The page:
Now, this is what science is all about, right?  I mean, I understand that we do the experiments because we do not in fact know the answer to the question we are asking and therefore the answer may not be what we think it should be and we will have to rethink our hypotheses and build a new model to be tested and that this happens every day to every scientist.  BUT does it really have to happen to me RIGHT NOW??!!!  I don’t have TIME for this shit.  I’m an 8th year graduate student, my husband has been living a couple thousand miles away for the past year and I’m 33 and my eggs are getting old and I Must Reproduce Soon and I’m tired of graduate school and being poor and being a student and constant failure and somehow getting stuck with the project that fails in every way imaginable SUCH THAT I am here in my 8th year and I don’t have a freakin’ first author paper yet!


7 thoughts on “Reality bites

  1. Maybe fish will trigger new thinking that will trigger a brand new view of the world that will trigger a Nature Paper. That could be it, right?
    That must be what’s going to happen.

  2. I think it’s frustration Monday. And by the way, a comment on your other post…I just love that use Ms Whatsit as your handle. That’s the sole reason I linked here the first time.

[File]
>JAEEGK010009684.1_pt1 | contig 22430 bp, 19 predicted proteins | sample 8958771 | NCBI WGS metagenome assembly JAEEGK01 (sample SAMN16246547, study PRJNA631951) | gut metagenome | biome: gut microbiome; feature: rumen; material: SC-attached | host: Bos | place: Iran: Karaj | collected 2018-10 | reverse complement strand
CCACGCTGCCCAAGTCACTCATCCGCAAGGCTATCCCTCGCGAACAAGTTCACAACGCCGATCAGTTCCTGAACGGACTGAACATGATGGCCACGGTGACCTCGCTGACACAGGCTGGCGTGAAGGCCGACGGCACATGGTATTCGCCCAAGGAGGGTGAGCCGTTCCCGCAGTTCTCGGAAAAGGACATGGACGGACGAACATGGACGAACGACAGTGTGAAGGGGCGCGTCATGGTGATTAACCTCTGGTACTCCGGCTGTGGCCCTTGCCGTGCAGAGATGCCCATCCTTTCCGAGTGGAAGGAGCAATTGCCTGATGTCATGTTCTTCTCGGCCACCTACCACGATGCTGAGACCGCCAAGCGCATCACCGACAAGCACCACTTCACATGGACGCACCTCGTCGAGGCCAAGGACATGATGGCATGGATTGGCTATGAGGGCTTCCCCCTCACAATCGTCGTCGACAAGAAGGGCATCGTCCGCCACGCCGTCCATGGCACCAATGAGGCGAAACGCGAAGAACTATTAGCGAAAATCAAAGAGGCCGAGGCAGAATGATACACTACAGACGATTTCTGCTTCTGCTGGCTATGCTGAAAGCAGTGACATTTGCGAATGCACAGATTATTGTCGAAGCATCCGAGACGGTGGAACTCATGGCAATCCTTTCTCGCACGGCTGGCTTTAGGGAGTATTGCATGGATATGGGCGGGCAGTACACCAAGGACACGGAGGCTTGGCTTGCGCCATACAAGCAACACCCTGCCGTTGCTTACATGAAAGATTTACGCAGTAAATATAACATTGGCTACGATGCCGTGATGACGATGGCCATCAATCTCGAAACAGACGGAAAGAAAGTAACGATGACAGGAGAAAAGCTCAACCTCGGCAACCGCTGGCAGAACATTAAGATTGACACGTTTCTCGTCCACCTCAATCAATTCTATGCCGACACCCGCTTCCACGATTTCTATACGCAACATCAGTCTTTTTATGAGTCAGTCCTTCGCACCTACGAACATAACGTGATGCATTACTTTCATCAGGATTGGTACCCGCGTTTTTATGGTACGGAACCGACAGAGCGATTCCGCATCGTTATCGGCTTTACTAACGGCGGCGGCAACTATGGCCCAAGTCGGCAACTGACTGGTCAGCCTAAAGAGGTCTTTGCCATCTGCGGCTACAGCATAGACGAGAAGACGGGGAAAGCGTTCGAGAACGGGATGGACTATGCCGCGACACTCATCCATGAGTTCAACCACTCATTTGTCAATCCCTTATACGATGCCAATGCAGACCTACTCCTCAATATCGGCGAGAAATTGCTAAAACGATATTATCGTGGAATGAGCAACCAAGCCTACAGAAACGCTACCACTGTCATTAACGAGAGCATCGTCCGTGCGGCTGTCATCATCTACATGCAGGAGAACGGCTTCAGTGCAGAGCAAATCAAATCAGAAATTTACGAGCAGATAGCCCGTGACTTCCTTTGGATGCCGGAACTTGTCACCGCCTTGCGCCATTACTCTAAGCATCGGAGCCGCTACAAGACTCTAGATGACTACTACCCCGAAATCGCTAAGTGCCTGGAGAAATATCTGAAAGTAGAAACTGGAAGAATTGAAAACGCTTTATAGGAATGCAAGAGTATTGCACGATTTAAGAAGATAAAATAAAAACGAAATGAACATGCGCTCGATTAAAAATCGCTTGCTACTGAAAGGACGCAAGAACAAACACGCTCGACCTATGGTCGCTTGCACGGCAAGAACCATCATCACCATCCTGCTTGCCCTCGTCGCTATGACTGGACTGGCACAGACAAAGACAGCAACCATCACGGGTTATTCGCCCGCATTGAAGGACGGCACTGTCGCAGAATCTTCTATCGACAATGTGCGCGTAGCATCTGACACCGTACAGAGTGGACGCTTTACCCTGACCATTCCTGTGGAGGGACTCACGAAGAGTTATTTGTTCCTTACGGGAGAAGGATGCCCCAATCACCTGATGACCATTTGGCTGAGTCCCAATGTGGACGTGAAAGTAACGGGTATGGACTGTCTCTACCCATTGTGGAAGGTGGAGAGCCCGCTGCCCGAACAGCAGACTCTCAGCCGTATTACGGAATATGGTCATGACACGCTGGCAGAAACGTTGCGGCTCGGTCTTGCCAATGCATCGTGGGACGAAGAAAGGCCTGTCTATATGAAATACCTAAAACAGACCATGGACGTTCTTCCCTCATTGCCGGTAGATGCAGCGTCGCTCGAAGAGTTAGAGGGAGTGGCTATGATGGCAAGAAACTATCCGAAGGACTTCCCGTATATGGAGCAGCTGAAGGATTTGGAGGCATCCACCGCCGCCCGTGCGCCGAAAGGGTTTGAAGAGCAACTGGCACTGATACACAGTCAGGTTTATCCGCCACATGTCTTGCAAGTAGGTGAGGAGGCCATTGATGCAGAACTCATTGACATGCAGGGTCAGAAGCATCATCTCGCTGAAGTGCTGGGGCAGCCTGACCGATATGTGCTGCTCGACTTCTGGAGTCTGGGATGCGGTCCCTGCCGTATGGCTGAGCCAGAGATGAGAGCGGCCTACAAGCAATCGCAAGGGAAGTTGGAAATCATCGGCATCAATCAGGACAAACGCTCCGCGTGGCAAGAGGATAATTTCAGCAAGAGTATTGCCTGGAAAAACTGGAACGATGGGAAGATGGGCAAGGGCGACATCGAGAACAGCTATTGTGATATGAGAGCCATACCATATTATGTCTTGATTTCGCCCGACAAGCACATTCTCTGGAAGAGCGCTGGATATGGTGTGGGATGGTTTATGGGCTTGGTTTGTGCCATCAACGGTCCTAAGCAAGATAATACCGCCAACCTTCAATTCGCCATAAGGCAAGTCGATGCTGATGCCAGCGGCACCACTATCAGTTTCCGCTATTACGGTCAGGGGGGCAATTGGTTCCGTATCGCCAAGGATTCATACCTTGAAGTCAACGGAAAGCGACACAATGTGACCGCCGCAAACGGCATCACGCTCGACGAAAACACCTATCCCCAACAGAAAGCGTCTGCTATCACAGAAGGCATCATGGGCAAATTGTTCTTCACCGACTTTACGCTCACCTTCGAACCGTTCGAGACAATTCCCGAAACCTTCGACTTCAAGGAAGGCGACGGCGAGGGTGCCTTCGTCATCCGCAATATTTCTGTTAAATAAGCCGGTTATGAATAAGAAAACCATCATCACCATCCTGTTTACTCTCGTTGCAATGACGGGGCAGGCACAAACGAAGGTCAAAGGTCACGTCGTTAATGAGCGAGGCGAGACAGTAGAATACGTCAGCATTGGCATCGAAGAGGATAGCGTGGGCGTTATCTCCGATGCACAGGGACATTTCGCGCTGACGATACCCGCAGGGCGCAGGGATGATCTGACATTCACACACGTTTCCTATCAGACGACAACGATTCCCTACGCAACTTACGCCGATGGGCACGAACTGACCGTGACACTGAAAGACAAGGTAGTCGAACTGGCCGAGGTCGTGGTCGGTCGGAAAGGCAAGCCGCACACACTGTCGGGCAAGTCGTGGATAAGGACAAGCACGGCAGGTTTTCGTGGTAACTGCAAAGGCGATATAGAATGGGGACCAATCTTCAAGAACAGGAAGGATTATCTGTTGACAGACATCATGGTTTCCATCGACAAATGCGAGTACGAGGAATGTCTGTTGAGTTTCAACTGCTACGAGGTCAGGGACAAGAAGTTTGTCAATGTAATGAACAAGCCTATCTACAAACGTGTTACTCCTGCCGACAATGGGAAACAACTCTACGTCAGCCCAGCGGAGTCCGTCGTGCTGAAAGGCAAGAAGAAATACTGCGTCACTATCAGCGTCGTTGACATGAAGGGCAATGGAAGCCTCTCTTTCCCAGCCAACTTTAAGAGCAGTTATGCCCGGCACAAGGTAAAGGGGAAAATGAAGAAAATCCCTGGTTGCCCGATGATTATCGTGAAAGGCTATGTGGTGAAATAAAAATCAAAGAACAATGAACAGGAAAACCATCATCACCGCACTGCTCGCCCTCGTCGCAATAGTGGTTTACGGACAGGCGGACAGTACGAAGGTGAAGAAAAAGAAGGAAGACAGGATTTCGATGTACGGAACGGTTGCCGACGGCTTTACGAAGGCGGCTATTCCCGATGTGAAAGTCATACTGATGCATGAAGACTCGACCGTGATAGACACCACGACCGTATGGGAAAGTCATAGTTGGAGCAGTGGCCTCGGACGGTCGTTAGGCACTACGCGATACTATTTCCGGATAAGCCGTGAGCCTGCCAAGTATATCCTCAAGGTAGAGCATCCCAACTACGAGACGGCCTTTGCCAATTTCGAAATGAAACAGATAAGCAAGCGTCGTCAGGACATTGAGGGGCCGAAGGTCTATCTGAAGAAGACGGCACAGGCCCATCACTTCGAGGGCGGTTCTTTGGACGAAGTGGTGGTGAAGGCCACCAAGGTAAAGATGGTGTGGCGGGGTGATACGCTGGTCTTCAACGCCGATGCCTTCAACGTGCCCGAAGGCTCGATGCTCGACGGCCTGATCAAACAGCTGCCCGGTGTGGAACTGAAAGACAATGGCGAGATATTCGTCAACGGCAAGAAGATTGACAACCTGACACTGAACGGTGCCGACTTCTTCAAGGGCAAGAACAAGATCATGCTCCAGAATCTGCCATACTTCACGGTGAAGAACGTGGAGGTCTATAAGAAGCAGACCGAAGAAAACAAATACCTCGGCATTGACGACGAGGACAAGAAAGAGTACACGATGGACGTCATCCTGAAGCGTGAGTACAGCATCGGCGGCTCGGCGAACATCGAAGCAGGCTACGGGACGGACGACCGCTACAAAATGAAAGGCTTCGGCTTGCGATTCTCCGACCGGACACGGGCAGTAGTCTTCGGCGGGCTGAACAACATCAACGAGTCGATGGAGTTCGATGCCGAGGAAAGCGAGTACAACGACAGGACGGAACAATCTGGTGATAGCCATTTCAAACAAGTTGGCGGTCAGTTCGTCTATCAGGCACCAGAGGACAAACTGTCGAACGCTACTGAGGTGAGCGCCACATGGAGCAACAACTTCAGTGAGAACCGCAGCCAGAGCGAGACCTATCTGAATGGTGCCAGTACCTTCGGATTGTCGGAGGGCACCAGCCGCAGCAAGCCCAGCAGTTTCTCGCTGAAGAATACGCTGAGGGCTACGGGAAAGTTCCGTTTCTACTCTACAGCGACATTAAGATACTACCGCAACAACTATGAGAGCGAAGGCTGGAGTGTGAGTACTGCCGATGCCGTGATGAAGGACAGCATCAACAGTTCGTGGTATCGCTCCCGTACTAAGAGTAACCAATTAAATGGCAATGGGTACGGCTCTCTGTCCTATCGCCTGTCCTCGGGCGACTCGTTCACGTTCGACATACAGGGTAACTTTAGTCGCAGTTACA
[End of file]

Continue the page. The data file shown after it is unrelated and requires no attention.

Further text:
3. I totally understand what you are talking about! I hate the notion of ‘negative data’. It is not negative, it just does not fit in to the hypothesis.

    A friend who recently graduated from my program, and who is much wiser than I, pointed out this example from ecology: People used to think trees should respond to herbivory to protect themselves. None of the experiments that were done showed any indication that this ever happened. A whole boat load of “negative data”. This phenomenon is now referred to as tolerance and is a huge concept in that field.

    Good luck defining your system’s “tolerance”!

  4. Oy. Lots of oy. Also, I hope you can soon beat your fish to death with a blunt scope objective.

    (Do you have the new version of Evil Big Program Starting with M? We just got it installed and it sucks. Every time I need a button I have to go ask Arrogant Junior Grad Student.)

  5. I just saw this, and as I do a lot of microscopy and localization work I have these suggestions:

    Sometimes if you are overexpressing a protein, especially one that aggregates, you will not get a change in localization except at very early timepoints post transfection.

    How is your background? Find someone at your institution that has a nuance from cri. Your pictures will be amazing (we have one, email me if you want to chat about this). This camera/software suite will pick up slight variations.

    Also, sometimes the localization changes and you don’t notice it right away: going from cis to trans golgi. Sometimes these things overlap.

    Result Fish might not be so bad. You may just have to look at them in its natural habitat not in an aquarium.

  6. Pingback: Result C.1 « I Love Science, Really